Peter Anderson’s The Unspeakable tells the story of young videographer Adrian Erasmus who, while working on a project about the discovery of a prehistoric skull, has flashbacks of his upbringing on Magnet Heights, a farm in the Ysterberg near Pietersburg. The filming of the Wonderboy skull and its discoverer, the professor Digby Bamford, takes place in the bushveld after an extended roadtrip with the professor’s girlfriend, Vicky Daintree, and Adrian’s assistant, Nando Killing Boy Ndhlovu. The tensions between this party of four increase as Rian, as he prefers to be called, remembers one deplorable incident from his past after another. As past and present become intertwined in his mind Rian’s true nature is steadily revealed.
The Unspeakable reads like a confessional of past and present sins; those of fathers, forefathers and countrymen. The reader is plunged into Rian’s streams of recollection and reality – at times wholly separate and distinguishable and at others a merged river of guilt and consequence.
Running, being a prominent theme in the book, is Rian’s default defence and offence. He is seen running from his memories and from present troubles. Running in a sense offers him an escape from those who deserted him and those whom he deserted. Rian’s running, which is at times aimless, does very little to bring him absolution or freedom. Another theme, that of being a warrior, finds its expression, uncharacteristically, in the anti-heroes who overcome, not their own failings, but the already weakened and suppressed; even the innocent.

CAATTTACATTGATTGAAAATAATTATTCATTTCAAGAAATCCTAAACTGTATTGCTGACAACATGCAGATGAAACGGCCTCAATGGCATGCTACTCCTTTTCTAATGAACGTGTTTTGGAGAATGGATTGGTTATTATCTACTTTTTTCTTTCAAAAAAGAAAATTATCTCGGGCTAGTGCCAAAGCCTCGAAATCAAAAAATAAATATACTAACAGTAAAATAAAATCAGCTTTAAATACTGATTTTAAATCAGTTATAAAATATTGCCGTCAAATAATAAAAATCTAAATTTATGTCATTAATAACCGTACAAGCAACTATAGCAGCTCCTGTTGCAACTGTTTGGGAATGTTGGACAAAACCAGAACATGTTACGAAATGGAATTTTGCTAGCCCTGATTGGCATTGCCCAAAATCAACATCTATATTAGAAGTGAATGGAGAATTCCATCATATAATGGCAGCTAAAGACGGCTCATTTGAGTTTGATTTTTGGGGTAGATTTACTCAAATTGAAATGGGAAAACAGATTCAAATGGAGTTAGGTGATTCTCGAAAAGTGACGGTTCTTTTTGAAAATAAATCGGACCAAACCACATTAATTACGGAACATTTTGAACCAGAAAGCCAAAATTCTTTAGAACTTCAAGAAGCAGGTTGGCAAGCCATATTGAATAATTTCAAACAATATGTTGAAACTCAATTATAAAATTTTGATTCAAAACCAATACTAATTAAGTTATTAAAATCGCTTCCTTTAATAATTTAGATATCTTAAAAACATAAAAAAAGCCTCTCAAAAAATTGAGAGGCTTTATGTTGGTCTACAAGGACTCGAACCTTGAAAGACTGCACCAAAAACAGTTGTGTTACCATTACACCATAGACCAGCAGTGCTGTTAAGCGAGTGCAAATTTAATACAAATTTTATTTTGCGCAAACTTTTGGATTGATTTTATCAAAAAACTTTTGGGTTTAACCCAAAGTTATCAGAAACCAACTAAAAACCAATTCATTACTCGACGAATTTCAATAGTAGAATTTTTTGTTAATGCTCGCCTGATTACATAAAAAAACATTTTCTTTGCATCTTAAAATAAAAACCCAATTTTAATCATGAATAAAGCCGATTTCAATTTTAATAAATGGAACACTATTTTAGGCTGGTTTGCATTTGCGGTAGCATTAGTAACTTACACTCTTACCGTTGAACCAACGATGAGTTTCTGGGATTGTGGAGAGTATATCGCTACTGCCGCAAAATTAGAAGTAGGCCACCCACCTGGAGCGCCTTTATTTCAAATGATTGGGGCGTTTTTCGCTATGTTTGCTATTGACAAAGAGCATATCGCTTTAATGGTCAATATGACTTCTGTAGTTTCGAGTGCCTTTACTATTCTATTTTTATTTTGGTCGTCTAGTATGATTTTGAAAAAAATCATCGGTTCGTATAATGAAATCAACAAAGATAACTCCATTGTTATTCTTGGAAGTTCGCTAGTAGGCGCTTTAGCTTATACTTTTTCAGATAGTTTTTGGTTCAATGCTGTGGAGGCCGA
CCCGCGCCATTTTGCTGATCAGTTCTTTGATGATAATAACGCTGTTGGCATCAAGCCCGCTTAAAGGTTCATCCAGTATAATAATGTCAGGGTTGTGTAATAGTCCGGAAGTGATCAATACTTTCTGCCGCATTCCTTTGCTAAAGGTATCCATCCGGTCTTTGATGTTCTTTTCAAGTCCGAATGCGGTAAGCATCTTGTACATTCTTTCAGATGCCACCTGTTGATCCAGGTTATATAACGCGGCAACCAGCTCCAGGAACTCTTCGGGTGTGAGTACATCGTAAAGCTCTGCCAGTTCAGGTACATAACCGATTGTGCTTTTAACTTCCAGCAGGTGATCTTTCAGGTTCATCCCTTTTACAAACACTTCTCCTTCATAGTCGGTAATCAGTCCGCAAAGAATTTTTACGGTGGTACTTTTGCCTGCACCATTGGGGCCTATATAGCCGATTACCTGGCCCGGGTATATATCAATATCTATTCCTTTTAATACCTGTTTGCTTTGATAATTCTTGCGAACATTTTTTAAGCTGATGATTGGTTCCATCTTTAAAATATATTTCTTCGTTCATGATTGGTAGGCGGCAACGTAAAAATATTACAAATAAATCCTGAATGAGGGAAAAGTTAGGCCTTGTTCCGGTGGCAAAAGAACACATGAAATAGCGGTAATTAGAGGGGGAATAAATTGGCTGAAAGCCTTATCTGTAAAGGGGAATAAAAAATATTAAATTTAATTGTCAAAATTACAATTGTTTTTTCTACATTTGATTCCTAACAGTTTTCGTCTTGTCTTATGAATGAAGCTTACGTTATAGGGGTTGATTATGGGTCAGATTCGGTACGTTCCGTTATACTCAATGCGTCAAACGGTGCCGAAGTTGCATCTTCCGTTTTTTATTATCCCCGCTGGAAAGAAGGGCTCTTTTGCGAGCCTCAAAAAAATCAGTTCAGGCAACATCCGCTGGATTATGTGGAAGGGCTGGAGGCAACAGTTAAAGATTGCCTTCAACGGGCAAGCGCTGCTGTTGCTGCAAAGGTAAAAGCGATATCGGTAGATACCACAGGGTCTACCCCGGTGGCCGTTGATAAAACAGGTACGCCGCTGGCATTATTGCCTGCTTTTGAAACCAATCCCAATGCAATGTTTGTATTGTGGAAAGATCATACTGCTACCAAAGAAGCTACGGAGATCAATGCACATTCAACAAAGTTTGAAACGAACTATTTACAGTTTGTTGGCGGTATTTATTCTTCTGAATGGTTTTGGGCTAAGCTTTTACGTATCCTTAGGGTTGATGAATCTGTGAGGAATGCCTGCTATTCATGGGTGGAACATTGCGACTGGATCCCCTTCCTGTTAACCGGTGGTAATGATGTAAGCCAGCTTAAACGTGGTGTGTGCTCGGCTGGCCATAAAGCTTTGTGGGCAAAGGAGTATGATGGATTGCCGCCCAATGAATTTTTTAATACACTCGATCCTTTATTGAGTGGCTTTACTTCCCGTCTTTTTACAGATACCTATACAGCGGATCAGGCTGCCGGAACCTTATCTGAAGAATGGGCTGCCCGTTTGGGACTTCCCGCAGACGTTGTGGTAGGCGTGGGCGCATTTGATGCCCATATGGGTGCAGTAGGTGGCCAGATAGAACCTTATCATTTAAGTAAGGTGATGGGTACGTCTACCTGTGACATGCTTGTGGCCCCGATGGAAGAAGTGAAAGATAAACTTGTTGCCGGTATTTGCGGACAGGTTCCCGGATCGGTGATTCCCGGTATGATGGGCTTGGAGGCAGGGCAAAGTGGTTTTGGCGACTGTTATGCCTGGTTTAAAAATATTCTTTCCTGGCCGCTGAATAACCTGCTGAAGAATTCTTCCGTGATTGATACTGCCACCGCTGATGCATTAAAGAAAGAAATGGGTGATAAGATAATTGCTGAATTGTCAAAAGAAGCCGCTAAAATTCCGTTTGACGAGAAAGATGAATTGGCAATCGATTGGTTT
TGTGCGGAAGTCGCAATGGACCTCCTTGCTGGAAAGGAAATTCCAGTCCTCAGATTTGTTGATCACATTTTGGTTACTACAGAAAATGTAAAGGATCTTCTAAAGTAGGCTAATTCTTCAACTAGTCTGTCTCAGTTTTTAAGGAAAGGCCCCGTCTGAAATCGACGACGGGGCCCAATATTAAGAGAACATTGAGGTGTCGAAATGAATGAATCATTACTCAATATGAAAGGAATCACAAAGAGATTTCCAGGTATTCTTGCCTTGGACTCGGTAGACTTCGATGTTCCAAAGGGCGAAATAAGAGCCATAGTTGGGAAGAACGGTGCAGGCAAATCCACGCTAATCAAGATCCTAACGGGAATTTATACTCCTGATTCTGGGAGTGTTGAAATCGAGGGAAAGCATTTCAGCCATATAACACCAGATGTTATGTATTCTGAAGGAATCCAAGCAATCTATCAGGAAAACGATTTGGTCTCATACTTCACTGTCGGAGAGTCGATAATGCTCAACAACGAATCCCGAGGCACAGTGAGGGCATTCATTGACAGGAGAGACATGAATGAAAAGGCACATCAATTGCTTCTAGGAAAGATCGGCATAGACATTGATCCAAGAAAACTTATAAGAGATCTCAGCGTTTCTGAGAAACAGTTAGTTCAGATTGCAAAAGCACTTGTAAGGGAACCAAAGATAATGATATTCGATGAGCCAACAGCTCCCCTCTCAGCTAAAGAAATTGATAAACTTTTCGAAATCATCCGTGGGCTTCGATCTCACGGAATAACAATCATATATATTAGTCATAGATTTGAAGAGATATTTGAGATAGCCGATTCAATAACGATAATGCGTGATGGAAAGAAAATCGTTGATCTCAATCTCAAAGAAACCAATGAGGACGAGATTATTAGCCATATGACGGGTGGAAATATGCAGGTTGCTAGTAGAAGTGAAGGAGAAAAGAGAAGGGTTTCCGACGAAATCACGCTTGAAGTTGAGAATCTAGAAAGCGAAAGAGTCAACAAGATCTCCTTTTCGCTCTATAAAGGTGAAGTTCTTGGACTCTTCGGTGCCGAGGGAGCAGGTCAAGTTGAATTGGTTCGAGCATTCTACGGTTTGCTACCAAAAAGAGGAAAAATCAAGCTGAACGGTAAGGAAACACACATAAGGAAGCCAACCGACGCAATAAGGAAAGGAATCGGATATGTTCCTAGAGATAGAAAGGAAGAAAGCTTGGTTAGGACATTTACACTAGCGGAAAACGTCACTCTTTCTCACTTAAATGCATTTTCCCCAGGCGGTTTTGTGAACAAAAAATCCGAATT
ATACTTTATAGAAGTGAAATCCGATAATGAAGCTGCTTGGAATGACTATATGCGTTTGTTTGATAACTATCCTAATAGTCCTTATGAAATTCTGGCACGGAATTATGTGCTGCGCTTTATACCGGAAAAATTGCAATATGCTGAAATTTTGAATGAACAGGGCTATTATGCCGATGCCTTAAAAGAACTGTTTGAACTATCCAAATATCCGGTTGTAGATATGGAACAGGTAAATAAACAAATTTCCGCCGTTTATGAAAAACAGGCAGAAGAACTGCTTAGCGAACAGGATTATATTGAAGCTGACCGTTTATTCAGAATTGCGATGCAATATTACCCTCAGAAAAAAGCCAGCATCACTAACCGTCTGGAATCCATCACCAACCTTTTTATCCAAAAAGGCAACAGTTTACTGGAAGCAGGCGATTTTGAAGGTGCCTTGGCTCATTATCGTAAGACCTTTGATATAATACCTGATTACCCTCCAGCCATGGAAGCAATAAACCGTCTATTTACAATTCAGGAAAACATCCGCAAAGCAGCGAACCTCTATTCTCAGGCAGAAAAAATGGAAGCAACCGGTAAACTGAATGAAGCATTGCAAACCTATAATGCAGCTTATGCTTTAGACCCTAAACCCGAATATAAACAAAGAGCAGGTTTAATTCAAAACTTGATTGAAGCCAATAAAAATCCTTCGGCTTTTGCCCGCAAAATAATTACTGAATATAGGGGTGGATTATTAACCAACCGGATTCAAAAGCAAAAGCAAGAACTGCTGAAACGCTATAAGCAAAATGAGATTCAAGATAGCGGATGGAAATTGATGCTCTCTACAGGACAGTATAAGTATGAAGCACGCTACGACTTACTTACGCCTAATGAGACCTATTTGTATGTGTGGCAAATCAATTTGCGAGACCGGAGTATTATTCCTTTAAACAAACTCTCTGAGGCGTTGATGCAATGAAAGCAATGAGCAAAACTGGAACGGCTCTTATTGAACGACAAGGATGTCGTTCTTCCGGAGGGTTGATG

This visceral account of a young white man’s inner world at the height of apartheid in South Africa succeeds in giving the reader the perspective of the unashamedly guilty. It is packed with unspeakable and intimate accounts of atrocities committed in that time. At times the violent and sexually perverted acts described seems gratuitous, included only for shock value. But when I considers the gross crimes that were in fact committed in that time, one could say that The Unspeakable offers a near-accurate if not an accurate account of the dominant white male psyche of the time. A quote from the book puts this forth beautifully: “Here, nothing short of a machine gun could stammer out all that needs to be said.”
I found the book lacking, at times, in its consistency of contextualising the time period and location, and when the protagonist was in the present or past. Perhaps the author intended through them to give a dreamlike quality to the story; a story that could very well be the reader’s dream.
The commentary on the racist regime of the day was also problematic for me. It came across as ambiguous throughout the story and appeared almost tacked-on, added as an afterthought towards the end. A more unified or integrated approach would have driven the point across and would have been more believable.
What The Unspeakable manages to do very successfully, though, is keep you paging in suspense during its many action scenes.
Peter Anderson, the author of this book, is said to have been under threat of imprisonment for ‘terrorism’ against the apartheid regime and as a result fell silent, believing that as a white man he had no right to write. The Unspeakable then is the fruit of overcoming that stifling conviction and acts, perhaps, as an apology for the violation of innocence.
The Unspeakable is available in hardcover or paperback from the 21st of September on Amazon.